I had been dreaming of going to Afghanistan for half a decade, ever since I attended a lecture by Spanish foreign correspondent Plàcid Garcia-Planas as a first-year journalism student.
I remember it clear as day.
I was sitting in the faculty’s overcrowded auditorium as he was projecting a photo of an old Afghan shopkeeper splashing water over a dusty step.
"This man is washing his shop front after a suicide bomber self-immolated earlier that morning," Plàcid said.
"This is Afghanistan."
What Plàcid intended to do was discourage weak-stomached students from pursuing a career in conflict reporting, but instead it sparked my curiosity and a desire to travel to the country that was once part of the hippy trail.
I could never have imagined that five years later my partner and I would be trekking along the country’s Karakoram, Pamir and Hindu Kush ranges, searching for one of the last nomadic cultures in the world: the Pamiri Kyrgyz.
Afghanistan’s Kyrgyz nomads live in the high-altitude flats of the Wakhan corridor, a region created as a buffer zone between tsarist Russia and the British Empire in the 19th century.
To this day the corridor remains one of the most isolated regions in the world, and one of very few areas within Afghanistan that has never been under Taliban control.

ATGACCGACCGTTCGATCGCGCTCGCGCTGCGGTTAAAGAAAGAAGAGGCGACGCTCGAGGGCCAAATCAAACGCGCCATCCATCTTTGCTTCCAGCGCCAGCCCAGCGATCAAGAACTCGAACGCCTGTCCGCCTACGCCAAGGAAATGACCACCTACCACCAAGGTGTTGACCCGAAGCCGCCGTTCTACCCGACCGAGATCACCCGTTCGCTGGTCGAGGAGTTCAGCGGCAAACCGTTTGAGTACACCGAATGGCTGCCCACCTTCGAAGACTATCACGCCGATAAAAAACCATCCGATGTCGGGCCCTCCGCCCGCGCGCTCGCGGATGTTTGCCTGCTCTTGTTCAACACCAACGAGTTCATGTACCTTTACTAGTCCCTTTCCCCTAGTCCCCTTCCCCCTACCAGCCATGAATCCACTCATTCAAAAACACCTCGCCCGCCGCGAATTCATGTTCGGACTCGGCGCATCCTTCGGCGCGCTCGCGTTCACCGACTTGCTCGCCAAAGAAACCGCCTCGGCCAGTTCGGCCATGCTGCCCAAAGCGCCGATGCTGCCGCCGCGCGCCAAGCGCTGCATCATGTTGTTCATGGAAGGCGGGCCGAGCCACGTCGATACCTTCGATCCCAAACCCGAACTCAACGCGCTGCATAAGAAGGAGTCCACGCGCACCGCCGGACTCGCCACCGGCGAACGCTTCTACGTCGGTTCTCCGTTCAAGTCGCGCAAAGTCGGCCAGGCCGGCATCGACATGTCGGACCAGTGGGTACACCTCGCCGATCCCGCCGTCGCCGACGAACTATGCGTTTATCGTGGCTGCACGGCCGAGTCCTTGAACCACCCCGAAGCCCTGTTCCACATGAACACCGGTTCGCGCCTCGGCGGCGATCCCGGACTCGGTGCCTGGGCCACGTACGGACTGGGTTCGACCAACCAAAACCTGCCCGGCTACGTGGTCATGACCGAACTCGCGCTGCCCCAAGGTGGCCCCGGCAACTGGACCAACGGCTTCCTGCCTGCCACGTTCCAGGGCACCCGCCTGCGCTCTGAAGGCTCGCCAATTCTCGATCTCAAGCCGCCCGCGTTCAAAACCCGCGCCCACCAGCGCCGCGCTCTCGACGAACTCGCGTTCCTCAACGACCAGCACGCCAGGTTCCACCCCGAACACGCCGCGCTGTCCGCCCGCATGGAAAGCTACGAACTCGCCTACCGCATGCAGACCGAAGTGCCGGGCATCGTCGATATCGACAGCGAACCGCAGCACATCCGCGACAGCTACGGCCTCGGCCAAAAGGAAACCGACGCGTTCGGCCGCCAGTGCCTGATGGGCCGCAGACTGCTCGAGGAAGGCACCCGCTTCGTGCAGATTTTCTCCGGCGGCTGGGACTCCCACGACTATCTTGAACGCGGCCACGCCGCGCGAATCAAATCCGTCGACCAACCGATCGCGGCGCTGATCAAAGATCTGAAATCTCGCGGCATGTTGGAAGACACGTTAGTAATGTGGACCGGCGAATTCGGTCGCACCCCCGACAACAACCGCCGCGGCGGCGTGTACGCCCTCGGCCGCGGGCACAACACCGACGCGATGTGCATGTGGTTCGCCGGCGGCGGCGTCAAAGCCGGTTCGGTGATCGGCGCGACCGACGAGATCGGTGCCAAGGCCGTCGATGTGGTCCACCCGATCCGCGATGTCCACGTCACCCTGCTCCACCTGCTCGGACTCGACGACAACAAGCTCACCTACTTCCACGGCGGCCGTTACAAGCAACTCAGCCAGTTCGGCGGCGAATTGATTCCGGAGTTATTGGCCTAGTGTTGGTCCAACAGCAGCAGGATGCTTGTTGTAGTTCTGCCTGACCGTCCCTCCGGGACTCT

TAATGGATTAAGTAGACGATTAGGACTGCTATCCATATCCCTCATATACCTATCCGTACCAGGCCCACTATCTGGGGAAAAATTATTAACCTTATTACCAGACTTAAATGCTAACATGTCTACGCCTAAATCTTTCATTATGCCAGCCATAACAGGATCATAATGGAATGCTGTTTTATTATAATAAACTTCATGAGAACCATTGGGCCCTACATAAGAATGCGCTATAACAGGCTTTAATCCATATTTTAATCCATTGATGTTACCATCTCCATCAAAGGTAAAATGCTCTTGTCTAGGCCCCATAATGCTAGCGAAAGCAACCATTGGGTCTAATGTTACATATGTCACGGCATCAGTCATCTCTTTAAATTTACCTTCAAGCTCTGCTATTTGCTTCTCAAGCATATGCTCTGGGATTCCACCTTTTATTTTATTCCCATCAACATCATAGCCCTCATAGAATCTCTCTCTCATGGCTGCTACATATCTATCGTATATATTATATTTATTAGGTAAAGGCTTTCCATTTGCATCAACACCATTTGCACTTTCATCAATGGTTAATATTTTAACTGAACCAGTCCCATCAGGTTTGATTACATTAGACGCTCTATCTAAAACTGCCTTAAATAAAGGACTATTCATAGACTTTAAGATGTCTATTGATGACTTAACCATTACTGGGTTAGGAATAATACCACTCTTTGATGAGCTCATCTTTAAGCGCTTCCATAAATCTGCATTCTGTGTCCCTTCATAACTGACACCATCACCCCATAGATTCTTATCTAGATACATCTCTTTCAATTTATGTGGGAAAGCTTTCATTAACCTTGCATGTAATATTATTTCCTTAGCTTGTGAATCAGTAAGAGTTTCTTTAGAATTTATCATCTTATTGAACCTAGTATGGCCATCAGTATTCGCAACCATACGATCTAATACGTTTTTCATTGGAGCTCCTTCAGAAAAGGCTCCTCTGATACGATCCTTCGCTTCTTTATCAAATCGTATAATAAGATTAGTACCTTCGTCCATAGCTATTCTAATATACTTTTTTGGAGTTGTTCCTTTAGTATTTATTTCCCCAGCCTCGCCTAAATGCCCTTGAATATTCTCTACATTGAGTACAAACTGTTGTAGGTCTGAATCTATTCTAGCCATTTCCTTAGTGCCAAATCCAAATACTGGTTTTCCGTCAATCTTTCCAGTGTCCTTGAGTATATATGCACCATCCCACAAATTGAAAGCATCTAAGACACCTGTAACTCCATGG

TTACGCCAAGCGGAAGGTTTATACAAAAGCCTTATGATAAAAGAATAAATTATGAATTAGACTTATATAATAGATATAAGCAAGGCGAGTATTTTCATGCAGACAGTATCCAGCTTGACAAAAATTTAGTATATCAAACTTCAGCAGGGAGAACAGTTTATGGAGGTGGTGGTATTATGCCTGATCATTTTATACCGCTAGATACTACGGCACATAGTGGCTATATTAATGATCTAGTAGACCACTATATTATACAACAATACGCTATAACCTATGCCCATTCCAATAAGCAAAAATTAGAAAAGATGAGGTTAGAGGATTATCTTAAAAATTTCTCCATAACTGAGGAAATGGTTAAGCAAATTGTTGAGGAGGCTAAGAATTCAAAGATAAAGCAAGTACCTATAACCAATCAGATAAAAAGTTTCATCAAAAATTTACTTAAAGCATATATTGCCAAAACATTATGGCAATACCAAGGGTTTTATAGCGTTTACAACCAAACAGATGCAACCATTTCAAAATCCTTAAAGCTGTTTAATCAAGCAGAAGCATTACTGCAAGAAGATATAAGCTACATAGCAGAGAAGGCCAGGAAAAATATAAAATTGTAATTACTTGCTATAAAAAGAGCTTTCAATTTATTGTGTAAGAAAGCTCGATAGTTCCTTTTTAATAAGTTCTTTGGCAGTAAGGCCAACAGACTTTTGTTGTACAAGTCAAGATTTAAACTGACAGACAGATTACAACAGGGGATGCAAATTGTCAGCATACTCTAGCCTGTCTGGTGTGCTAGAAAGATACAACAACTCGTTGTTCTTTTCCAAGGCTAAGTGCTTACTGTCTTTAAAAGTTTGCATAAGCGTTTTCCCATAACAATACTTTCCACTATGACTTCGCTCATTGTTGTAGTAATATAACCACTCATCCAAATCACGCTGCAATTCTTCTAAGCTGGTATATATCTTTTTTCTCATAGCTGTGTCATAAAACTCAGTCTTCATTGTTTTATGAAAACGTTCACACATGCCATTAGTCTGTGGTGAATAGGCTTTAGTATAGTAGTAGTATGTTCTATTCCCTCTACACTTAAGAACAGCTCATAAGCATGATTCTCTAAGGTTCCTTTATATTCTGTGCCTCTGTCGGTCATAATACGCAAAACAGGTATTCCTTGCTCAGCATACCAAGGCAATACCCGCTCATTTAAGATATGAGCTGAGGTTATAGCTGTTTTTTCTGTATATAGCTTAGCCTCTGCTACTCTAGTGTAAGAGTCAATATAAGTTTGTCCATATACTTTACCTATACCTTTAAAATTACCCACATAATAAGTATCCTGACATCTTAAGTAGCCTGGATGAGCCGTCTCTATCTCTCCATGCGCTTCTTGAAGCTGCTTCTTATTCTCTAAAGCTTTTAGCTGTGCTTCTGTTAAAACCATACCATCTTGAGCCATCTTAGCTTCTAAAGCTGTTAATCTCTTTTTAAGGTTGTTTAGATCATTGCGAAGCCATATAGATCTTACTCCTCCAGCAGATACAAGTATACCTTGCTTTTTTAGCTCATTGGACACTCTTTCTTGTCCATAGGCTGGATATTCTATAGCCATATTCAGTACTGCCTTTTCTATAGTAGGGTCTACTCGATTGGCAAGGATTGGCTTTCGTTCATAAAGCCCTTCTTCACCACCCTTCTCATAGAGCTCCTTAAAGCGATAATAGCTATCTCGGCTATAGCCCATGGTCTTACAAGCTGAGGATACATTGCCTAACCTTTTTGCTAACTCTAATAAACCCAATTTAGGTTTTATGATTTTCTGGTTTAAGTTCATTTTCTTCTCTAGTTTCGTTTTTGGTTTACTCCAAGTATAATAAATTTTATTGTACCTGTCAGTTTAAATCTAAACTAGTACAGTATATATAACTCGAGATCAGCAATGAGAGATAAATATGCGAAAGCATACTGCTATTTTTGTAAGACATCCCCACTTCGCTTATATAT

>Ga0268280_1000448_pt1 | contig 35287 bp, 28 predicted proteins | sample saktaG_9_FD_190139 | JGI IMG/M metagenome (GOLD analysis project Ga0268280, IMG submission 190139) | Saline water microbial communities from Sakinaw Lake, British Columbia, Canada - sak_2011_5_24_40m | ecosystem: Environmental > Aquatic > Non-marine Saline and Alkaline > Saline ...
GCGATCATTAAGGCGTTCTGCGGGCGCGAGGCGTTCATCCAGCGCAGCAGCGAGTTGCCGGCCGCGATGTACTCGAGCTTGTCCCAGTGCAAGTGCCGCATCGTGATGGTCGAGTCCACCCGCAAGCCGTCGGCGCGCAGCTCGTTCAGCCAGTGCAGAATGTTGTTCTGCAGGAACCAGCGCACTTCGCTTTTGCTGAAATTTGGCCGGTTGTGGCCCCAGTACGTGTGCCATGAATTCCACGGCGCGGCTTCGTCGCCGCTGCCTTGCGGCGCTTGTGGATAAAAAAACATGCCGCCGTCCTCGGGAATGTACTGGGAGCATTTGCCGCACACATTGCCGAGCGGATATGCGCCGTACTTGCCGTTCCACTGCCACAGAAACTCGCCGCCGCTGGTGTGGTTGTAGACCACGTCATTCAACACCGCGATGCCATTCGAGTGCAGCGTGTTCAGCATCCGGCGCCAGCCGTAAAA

Shaky legs and oversized backpacks
We crossed the border into the Afghan town of Ishkashim in the late afternoon, armed with a pair of shaky legs and our oversized backpacks.
In less than an hour after leaving the Tajik border control we were inside a beaten-up taxi decorated with pictures of Afghan hero Ahmad Shah Massoud, driving past abandoned Soviet tanks and away from the reassuring familiarity of Tajikistan’s riverside villages.
As we arrived at the town’s bazaar the driver, a heavily bearded soldier, told us to get out of the car and drove off leaving a cloud of dust behind.
My partner and I looked at each other with a mix of excitement and sheer panic as the curious eyes of bearded shopkeepers dressed in the traditional khet partug scanned us from head to toe.
Was Ishkashim as safe as everyone said?
Could we trust that none of those people would sell us to Taliban or ISIS militants in exchange for a few hundred dollars?
The town was riddled with Afghan army men glued to old Kalashnikovs and, as reassuring as that was, my mind couldn’t stop thinking about the Taliban-controlled district of Warduj being only 20 kilometres away.
Still entertained by horrific thoughts of kidnappings and public executions, we made our way to a local guesthouse where we dropped off our luggage before venturing out into the bazaar again in search of someone who could tell us where the foreigner registration office was.